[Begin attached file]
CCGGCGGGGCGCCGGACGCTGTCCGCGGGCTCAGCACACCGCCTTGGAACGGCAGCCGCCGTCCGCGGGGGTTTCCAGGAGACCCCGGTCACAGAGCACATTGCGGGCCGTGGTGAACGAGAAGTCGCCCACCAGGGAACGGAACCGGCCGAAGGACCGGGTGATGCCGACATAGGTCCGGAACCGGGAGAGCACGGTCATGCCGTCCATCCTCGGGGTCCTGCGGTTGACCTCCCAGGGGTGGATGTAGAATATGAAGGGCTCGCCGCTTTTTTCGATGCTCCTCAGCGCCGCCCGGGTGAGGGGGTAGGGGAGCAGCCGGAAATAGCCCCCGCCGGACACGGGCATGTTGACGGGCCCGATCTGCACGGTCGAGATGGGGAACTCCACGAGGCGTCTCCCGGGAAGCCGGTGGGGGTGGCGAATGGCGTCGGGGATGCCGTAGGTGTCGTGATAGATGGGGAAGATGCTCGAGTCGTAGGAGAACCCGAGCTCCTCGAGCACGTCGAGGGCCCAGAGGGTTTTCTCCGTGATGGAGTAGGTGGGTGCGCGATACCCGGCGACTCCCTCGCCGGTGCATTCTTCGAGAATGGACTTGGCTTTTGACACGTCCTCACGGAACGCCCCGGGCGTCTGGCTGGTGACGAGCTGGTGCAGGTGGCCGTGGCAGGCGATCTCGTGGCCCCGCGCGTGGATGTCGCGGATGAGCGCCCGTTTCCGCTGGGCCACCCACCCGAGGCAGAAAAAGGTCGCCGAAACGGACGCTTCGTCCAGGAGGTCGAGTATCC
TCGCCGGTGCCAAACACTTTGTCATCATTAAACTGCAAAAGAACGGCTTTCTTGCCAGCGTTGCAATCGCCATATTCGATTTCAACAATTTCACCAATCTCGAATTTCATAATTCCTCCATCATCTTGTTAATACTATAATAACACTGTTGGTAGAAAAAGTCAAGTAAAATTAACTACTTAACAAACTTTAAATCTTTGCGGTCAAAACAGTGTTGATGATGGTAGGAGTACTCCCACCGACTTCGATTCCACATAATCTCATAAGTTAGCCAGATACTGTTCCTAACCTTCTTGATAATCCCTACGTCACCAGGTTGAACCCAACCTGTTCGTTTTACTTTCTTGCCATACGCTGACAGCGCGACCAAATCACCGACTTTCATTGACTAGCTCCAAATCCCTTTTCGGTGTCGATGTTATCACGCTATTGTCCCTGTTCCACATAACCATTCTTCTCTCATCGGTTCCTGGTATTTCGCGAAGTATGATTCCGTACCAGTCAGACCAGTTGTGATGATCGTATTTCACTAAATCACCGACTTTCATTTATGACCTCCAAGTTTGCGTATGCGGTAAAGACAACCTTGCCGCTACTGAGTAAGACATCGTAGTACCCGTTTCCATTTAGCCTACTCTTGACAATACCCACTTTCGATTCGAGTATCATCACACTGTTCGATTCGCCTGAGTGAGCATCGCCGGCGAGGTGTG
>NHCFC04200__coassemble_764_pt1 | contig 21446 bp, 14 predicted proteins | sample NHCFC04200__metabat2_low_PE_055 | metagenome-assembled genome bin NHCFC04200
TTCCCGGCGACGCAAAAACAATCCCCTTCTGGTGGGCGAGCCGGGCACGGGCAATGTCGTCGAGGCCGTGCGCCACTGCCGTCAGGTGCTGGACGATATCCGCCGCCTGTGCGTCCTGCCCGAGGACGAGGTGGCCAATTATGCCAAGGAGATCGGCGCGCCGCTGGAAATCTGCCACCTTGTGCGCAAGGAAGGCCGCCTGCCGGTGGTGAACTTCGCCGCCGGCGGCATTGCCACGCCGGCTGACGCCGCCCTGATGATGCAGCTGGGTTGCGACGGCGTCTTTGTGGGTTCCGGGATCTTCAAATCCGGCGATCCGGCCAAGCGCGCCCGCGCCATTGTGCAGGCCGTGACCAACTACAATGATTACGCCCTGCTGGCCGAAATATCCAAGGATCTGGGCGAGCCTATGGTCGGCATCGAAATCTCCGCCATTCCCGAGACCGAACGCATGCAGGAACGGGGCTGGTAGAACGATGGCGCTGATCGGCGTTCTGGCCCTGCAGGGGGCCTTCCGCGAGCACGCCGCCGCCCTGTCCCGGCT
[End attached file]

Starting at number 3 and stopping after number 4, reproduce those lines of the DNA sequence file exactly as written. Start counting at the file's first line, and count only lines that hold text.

>NHCFC04200__coassemble_764_pt1 | contig 21446 bp, 14 predicted proteins | sample NHCFC04200__metabat2_low_PE_055 | metagenome-assembled genome bin NHCFC04200
TTCCCGGCGACGCAAAAACAATCCCCTTCTGGTGGGCGAGCCGGGCACGGGCAATGTCGTCGAGGCCGTGCGCCACTGCCGTCAGGTGCTGGACGATATCCGCCGCCTGTGCGTCCTGCCCGAGGACGAGGTGGCCAATTATGCCAAGGAGATCGGCGCGCCGCTGGAAATCTGCCACCTTGTGCGCAAGGAAGGCCGCCTGCCGGTGGTGAACTTCGCCGCCGGCGGCATTGCCACGCCGGCTGACGCCGCCCTGATGATGCAGCTGGGTTGCGACGGCGTCTTTGTGGGTTCCGGGATCTTCAAATCCGGCGATCCGGCCAAGCGCGCCCGCGCCATTGTGCAGGCCGTGACCAACTACAATGATTACGCCCTGCTGGCCGAAATATCCAAGGATCTGGGCGAGCCTATGGTCGGCATCGAAATCTCCGCCATTCCCGAGACCGAACGCATGCAGGAACGGGGCTGGTAGAACGATGGCGCTGATCGGCGTTCTGGCCCTGCAGGGGGCCTTCCGCGAGCACGCCGCCGCCCTGTCCCGGCT